While enjoying our drinks of choice, Greg and Margaret proceeded to explain why they were leaving our church to attend another congregation in a nearby town. The new church, they said, had multiple services on Saturday and Sunday so they could choose to worship at a time that fit their busy schedules. (Our church had only three services -- all on Sunday morning.) The youth group had multiple worship teams for their daughter to serve on. (Our student ministry had only one worship team.) And, because it was "way bigger" than our church, it had more to offer Greg and Margaret too. They could find a class or small group that perfectly fit their needs. Despite making a public commitment as members a few years earlier, Greg and Margaret's commitment to our church had ended. A more comfortable ship had sailed into port -- one that offered more choices.
A core characteristic of consumerism is freedom of choice. Customization, creating a product that conforms to my particular desires, has driven businesses to offer an ever-increasing number of choices to consumers. Nothing represents this trend better than the iPod. No longer must a listener commit to buy an entire album to enjoy one song. She now has instant access to millions of songs, and may choose to download them individually to create a personalized playlist. The consumer chooses precisely what she likes, and dismisses what she doesn't . . .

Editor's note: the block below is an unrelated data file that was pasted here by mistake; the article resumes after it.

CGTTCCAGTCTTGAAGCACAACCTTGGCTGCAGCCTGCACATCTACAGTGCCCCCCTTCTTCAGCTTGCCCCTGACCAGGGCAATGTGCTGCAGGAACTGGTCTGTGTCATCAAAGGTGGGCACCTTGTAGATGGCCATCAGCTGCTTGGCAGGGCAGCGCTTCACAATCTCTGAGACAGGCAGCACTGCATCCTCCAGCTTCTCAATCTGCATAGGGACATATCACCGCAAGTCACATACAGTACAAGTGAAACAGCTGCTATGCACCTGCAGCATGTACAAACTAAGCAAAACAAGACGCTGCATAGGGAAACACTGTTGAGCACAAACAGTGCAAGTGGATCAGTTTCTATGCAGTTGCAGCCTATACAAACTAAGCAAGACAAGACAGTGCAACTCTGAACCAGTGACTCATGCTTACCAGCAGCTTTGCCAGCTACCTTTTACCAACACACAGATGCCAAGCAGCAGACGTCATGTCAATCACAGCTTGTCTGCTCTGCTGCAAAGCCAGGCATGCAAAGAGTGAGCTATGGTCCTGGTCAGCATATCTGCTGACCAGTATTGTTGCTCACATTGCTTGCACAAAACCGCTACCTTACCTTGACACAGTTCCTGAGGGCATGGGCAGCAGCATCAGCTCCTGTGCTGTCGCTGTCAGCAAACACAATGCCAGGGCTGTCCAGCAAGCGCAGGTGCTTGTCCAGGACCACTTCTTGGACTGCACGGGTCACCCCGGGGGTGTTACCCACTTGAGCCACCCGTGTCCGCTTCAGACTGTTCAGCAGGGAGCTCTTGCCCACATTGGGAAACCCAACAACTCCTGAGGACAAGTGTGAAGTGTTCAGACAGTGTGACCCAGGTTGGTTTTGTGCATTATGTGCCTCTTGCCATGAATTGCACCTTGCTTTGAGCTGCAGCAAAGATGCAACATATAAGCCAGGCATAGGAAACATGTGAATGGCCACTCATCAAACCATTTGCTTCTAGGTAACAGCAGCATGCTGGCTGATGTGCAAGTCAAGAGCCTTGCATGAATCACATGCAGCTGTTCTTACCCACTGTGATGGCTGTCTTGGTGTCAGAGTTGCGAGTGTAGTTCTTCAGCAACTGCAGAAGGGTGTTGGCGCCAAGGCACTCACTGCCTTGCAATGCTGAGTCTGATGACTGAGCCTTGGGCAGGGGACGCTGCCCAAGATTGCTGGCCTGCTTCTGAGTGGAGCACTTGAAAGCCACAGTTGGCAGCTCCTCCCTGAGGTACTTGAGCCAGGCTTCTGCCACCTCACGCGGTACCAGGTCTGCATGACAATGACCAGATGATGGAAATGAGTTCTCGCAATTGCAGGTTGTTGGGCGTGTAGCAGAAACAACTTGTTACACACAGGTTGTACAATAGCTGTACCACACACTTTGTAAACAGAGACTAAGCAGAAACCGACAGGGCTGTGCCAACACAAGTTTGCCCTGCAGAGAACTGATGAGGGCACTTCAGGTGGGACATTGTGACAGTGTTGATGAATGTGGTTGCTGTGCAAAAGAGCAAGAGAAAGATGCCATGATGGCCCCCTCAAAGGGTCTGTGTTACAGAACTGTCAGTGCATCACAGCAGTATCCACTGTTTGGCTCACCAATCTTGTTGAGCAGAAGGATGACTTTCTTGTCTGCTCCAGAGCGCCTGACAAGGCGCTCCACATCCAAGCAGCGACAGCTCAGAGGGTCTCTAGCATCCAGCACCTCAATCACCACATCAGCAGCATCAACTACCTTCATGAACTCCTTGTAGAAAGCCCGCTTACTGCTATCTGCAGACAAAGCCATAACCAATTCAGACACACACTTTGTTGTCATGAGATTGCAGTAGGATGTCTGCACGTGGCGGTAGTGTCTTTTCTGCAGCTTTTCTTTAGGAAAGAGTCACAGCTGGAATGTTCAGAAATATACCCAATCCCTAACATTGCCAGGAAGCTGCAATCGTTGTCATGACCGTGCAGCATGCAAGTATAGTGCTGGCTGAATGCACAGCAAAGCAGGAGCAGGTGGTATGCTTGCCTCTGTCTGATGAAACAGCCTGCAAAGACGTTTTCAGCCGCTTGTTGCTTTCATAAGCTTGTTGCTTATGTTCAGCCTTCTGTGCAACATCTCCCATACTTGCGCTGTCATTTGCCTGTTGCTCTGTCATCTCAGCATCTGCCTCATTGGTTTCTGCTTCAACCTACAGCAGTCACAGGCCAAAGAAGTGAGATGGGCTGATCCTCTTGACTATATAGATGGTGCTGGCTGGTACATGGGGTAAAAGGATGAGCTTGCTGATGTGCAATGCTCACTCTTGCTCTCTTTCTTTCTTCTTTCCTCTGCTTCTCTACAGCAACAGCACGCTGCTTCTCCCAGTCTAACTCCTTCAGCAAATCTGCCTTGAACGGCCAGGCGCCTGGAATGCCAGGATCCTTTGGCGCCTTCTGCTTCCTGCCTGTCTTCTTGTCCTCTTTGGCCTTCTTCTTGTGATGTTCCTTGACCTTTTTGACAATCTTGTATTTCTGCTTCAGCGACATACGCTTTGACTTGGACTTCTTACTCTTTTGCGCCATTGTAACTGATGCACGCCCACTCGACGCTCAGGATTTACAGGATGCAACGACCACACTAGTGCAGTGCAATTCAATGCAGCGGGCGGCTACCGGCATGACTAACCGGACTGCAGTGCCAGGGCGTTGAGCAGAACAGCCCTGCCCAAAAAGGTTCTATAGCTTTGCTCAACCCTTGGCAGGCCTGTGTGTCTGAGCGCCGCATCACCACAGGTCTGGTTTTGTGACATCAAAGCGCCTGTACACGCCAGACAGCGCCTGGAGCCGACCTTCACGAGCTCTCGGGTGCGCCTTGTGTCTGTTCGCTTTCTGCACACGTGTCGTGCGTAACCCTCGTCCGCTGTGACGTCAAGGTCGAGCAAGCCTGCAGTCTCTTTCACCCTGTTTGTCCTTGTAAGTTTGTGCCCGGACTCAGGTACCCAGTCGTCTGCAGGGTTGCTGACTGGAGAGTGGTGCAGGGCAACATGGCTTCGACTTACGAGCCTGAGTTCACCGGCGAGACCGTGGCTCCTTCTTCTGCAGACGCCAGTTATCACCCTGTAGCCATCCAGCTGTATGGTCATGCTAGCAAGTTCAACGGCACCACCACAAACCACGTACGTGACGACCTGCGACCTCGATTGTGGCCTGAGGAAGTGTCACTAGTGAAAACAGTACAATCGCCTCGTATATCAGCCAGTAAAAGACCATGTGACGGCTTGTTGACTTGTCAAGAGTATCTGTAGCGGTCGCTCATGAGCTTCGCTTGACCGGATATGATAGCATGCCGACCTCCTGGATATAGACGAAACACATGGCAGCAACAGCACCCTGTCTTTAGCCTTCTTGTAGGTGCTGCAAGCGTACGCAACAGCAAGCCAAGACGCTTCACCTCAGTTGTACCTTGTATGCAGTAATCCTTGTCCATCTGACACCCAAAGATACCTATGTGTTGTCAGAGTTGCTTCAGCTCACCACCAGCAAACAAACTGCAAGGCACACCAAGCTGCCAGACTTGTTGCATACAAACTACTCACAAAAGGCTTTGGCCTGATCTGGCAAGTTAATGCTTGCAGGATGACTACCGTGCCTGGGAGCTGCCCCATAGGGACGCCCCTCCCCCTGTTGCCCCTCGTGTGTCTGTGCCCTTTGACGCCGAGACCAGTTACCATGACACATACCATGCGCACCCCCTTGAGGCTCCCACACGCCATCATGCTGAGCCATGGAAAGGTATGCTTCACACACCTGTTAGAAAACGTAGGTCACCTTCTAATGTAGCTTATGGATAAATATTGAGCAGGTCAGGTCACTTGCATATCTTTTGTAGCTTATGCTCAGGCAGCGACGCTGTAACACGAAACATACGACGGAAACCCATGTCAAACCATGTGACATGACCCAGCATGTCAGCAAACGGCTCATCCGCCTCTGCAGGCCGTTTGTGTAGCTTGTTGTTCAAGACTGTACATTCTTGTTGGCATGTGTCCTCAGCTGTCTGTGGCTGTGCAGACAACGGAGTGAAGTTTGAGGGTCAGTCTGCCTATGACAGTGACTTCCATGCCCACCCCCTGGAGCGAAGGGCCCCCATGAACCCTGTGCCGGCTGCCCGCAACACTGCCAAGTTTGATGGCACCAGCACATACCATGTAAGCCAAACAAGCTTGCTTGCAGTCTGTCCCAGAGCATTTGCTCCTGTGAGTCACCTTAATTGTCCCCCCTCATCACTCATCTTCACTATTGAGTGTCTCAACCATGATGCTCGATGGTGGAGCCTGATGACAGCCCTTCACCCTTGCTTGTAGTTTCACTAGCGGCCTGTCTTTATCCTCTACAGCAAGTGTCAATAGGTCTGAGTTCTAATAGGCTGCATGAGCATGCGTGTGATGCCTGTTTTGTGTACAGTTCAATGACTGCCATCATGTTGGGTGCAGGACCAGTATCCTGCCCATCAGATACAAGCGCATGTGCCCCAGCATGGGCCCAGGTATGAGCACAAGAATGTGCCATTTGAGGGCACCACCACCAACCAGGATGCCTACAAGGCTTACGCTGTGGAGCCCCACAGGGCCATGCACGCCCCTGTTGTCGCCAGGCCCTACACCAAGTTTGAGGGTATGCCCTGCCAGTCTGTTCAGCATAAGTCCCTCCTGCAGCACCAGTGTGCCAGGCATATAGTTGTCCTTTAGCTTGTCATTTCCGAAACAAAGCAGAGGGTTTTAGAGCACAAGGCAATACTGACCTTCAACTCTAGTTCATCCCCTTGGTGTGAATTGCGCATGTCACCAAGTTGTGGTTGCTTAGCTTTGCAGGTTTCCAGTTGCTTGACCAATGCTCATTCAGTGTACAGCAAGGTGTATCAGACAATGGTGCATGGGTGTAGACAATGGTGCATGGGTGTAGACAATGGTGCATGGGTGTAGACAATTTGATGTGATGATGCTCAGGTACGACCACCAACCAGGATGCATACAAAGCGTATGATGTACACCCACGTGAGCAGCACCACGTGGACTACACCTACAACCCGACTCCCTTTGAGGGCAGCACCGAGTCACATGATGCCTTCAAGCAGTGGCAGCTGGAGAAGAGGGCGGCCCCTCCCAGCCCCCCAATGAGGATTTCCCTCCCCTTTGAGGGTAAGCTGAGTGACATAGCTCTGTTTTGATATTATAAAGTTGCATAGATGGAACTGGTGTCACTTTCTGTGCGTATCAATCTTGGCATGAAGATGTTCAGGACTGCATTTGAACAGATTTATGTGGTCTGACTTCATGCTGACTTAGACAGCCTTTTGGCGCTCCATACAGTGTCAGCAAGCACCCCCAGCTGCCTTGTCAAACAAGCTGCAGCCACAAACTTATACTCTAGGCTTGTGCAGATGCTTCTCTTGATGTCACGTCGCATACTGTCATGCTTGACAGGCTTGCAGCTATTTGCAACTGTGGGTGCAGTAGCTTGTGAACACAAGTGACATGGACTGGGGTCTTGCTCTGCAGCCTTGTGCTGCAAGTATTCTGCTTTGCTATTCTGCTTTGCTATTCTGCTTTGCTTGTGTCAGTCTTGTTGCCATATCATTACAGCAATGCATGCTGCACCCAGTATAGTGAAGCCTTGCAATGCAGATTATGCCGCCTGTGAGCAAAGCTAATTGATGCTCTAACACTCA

As we've seen repeatedly, the values of consumerism always leak into the church . . . Worshipers no longer have to tolerate music, prayers, or people they don't like . . .
Greg and Margaret were relatively comfortable at my church. They connected with the people -- mostly. And they like the music -- usually. But when a larger church presented more options to satisfy the diverse interests of their family, and the possibility of choosing a community group that would more perfectly fit their individual identities, they jumped ship. Whatever diversity they had experienced in our community was abandoned for the chance to have a more homogenous and customized spiritual experience. Choice trumped commitment. Comfort trumped community.
Churches capitulating to and operating by consumerist values are abundant, especially here in the Bible Belt.